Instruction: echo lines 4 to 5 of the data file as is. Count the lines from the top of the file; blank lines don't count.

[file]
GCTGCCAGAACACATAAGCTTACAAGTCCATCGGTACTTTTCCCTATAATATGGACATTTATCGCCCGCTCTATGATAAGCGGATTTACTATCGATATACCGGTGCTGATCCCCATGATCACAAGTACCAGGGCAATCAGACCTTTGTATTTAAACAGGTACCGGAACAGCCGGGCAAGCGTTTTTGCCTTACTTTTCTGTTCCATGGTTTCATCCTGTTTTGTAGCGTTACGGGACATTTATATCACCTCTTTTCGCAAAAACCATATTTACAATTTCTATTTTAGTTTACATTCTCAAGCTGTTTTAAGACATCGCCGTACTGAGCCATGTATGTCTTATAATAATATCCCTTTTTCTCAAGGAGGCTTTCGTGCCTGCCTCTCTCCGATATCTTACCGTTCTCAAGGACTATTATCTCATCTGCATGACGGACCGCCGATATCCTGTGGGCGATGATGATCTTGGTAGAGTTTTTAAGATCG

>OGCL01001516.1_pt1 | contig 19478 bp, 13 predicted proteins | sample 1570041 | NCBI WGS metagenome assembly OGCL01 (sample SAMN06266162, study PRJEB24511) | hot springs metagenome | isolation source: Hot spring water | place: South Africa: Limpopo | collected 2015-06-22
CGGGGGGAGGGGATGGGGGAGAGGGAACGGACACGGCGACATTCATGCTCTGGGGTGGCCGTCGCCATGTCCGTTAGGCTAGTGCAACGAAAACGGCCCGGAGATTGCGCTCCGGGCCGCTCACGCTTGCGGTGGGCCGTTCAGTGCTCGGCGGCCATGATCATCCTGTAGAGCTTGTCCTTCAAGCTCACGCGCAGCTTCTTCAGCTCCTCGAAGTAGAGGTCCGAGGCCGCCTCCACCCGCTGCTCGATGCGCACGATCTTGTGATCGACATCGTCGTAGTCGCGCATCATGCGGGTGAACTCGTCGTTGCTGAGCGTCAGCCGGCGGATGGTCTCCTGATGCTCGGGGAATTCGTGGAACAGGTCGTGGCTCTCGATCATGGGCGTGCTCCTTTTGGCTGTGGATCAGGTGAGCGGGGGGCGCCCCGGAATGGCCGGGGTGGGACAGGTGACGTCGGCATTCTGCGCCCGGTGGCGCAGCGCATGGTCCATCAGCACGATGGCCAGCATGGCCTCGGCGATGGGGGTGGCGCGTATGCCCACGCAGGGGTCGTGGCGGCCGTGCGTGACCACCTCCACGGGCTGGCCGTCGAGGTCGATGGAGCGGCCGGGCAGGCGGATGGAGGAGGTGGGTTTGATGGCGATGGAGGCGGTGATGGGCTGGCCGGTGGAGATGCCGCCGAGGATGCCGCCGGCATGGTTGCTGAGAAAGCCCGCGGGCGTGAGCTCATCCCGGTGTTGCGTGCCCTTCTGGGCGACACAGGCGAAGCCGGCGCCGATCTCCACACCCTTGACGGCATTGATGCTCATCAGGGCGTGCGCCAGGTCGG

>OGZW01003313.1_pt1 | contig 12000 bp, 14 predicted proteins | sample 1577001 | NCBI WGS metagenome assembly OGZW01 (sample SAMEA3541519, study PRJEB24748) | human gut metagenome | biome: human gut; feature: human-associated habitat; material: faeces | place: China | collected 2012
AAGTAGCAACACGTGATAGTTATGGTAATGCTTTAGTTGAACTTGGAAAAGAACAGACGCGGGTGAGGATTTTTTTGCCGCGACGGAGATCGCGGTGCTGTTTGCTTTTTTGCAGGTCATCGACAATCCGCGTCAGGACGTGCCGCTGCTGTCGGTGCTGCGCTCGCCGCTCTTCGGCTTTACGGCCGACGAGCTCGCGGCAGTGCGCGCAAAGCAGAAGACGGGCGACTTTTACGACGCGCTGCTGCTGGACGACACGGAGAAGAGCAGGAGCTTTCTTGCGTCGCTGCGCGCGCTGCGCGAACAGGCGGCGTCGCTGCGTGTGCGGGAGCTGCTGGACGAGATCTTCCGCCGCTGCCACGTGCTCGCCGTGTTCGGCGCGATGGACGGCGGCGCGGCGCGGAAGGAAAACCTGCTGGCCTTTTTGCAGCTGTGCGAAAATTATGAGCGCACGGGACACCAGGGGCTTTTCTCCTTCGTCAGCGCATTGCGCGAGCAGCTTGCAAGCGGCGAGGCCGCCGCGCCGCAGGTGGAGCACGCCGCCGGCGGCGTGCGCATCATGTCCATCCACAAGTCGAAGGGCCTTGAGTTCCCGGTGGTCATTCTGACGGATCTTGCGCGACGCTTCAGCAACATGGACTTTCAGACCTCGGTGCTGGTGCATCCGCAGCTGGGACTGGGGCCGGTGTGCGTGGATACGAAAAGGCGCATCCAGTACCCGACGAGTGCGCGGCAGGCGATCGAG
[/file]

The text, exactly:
>OGZW01003313.1_pt1 | contig 12000 bp, 14 predicted proteins | sample 1577001 | NCBI WGS metagenome assembly OGZW01 (sample SAMEA3541519, study PRJEB24748) | human gut metagenome | biome: human gut; feature: human-associated habitat; material: faeces | place: China | collected 2012
AAGTAGCAACACGTGATAGTTATGGTAATGCTTTAGTTGAACTTGGAAAAGAACAGACGCGGGTGAGGATTTTTTTGCCGCGACGGAGATCGCGGTGCTGTTTGCTTTTTTGCAGGTCATCGACAATCCGCGTCAGGACGTGCCGCTGCTGTCGGTGCTGCGCTCGCCGCTCTTCGGCTTTACGGCCGACGAGCTCGCGGCAGTGCGCGCAAAGCAGAAGACGGGCGACTTTTACGACGCGCTGCTGCTGGACGACACGGAGAAGAGCAGGAGCTTTCTTGCGTCGCTGCGCGCGCTGCGCGAACAGGCGGCGTCGCTGCGTGTGCGGGAGCTGCTGGACGAGATCTTCCGCCGCTGCCACGTGCTCGCCGTGTTCGGCGCGATGGACGGCGGCGCGGCGCGGAAGGAAAACCTGCTGGCCTTTTTGCAGCTGTGCGAAAATTATGAGCGCACGGGACACCAGGGGCTTTTCTCCTTCGTCAGCGCATTGCGCGAGCAGCTTGCAAGCGGCGAGGCCGCCGCGCCGCAGGTGGAGCACGCCGCCGGCGGCGTGCGCATCATGTCCATCCACAAGTCGAAGGGCCTTGAGTTCCCGGTGGTCATTCTGACGGATCTTGCGCGACGCTTCAGCAACATGGACTTTCAGACCTCGGTGCTGGTGCATCCGCAGCTGGGACTGGGGCCGGTGTGCGTGGATACGAAAAGGCGCATCCAGTACCCGACGAGTGCGCGGCAGGCGATCGAG